Sharefolder Fantasy is a new exhibition by Australian designer Dale Hardiman and American artist and designer Mark Dineen. Over a period of two months, Dale and Mark invited anyone and everyone from around the world to make a vase from any material they could source. Participants could take one minute or two months to make the work before uploading it to a dedicated website. The goal was to provide both participants and audiences an opportunity to observe the inflections of local materials, cultures, and customs on work from around the world.
At the heart of the project is a what Dale and Mark envision as a global scale manufacturing centre composed of, and controlled by, of all the participants in the project. This manufacturing centre is both instantaneously materialised and totally decentralised. It is one that is obedient to the individual instead of the inverse. It also almost entirely eliminates the need for geographical square footage by prioritising digital communication to connect its stakeholders and distribute its products. In this way, the project’s broadest reach explores the implications of technology, labor, and de-structured hierarchies on domestic expressions of self.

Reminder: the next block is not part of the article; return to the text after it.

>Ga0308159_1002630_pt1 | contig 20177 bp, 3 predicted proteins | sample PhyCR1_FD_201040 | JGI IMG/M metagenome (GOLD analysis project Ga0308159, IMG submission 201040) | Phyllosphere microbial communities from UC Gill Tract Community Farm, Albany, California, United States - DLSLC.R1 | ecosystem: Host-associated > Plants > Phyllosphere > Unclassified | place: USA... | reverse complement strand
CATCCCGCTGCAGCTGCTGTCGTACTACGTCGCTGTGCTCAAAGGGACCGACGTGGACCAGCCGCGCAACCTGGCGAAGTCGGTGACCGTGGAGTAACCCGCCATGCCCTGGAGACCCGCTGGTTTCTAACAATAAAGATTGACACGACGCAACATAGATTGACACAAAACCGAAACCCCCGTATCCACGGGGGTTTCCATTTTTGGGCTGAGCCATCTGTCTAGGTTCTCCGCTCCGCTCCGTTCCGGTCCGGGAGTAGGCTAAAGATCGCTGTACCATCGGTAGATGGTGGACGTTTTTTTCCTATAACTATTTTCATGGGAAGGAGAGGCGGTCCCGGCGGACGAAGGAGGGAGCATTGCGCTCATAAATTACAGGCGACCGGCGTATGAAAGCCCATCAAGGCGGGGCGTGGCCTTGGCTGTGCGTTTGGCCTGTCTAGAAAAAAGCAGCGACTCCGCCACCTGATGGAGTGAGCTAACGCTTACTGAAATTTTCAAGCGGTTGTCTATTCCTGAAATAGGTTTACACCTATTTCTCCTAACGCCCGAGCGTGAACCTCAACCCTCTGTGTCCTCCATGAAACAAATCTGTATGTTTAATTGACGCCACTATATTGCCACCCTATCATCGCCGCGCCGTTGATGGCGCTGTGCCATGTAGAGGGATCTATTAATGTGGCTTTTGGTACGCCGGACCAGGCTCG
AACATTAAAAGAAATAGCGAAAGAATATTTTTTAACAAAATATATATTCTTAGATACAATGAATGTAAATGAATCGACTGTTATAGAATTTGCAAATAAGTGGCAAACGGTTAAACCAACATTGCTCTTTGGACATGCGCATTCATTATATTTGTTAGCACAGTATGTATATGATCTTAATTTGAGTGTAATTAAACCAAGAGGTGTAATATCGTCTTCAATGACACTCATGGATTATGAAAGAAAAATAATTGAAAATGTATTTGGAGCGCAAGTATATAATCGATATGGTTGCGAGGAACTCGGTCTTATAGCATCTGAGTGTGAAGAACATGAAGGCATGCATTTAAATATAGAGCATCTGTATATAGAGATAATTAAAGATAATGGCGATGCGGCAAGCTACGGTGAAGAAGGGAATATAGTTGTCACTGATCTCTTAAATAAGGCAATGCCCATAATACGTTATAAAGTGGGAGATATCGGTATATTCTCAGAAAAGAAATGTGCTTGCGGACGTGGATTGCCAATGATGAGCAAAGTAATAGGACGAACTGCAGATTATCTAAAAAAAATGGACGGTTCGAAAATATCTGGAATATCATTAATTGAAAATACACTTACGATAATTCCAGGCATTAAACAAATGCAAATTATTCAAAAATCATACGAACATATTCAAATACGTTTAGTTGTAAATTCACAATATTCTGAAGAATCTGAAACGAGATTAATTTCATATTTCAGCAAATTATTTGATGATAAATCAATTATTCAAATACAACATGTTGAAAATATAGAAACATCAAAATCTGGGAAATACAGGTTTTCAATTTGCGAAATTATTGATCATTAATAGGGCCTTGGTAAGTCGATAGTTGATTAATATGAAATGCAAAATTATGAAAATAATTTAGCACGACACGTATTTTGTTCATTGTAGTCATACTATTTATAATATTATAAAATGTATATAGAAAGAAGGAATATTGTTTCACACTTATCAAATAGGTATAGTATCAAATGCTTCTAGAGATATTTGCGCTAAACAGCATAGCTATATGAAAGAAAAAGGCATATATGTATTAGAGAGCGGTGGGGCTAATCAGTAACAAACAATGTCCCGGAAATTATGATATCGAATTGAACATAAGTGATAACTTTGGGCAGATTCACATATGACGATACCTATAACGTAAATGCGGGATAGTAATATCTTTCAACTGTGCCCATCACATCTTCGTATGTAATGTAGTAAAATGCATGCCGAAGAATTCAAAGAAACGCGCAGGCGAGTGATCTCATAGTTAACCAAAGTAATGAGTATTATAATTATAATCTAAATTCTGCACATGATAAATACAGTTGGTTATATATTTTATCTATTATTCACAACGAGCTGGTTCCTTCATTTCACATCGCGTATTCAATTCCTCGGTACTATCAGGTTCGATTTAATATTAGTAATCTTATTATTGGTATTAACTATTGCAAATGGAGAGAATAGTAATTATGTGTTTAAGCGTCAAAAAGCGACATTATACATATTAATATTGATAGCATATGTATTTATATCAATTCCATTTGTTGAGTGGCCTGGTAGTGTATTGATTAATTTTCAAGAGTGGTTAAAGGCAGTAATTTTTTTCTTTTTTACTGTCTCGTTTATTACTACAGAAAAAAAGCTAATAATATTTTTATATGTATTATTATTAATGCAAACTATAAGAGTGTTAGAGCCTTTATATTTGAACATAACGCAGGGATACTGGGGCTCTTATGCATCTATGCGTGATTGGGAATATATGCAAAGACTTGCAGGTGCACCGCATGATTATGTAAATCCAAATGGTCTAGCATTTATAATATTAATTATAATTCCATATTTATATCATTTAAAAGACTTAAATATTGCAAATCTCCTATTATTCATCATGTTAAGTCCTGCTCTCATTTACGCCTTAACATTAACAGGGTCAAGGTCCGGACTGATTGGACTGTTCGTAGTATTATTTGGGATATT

Underpinning the exhibition is a humanistic outlook on the state of the world, in spite of the worst consequences of global marketplaces. Consequences which we have witnessed, but also readily accepted, in the pursuit of more. More stuff, more space, more people, more power, more everything. This project rejects the production standards and instant availability of consumer culture in order to invite expression and radical inclusivity.
Click the link below to view the exhibition
Mark Dineen is an Assistant Professor of Sculpture in the Department of Art and Art History at Colorado State University. His studio practice explores the plural nature of the material vernacular and its cross-sections with craft, manufacturing, and domesticity.
Melbourne-based designer Dale Hardiman is the co-founder of furniture and object brand Dowel Jones and collaborative project Friends & Associates. He also explores the social, ecological and political life of materials and the systems through which they are made and supplied under his own name.